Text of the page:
"How Shall We Eliminate It: Edward Lowinsky and the Black Mountain College Integration Program

UNCA Author/Contributor (non-UNCA co-authors, if there are any, appear on document)
Garrett Morton (Creator)
University of North Carolina Asheville (UNCA )
Web Site: http://library.unca.edu/
Daniel Pierce

Abstract: Black Mountain College was one of the few institutions of higher education in the South to attempt full desegregation decades prior to the Brown v. Board of Education decision. Edward Lowinsky, a German-Jewish music professor was placed in charge of integrating the college and quickly realized the difficult task which lay before him. Despite not being the most qualified, skilled, or connected candidate for the position, he attacked the problem of attracting African-American students and professors to a small, poor, all-white liberal arts college in the mountains of Western North Carolina. Lowinsky was ultimately successful in integrating the college, principally because of his continuous efforts in communicating with African-American scholars and wholehearted dedication to the integration program. Although the integration program at Black Mountain College was relatively short lived and only marginally successful, by responding to the “mentality of the present” Edward Lowinsky made crucial advances in eradicating racial segregation among institutions of higher education.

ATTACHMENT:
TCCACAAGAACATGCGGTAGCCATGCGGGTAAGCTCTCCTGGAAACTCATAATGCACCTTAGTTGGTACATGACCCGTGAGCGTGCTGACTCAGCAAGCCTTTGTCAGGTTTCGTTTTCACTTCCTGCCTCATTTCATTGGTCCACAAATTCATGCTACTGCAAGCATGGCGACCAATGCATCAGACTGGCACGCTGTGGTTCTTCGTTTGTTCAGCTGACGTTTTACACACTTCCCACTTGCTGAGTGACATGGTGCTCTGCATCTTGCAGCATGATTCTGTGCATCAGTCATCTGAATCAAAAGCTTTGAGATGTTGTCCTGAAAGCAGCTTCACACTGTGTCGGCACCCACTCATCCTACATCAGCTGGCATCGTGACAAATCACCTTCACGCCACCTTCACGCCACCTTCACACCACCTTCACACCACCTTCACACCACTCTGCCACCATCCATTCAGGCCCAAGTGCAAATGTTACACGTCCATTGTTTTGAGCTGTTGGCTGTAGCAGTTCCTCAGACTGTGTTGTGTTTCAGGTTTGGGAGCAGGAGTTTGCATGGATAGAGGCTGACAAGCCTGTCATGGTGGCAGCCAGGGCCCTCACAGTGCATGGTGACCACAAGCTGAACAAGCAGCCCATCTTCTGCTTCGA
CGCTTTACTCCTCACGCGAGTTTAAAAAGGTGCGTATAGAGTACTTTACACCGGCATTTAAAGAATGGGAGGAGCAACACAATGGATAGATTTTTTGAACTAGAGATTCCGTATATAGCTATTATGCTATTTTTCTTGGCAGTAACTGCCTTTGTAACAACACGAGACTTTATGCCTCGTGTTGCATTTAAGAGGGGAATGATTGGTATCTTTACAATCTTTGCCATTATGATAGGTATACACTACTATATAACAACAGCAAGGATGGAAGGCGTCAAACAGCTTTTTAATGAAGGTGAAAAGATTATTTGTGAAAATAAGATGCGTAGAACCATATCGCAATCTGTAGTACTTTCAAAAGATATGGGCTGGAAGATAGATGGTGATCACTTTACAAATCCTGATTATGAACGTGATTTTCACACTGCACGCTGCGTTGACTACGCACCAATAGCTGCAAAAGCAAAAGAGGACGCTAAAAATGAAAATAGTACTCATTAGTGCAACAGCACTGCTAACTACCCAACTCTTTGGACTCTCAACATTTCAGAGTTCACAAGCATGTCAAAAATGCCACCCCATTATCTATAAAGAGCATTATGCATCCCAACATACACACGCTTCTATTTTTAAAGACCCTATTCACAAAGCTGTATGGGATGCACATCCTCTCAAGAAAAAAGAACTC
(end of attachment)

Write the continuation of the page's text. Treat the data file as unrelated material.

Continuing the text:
Additional Information

Language: English
Date: 2015
Black Mountain College, Edward Lowinsky, desegregation

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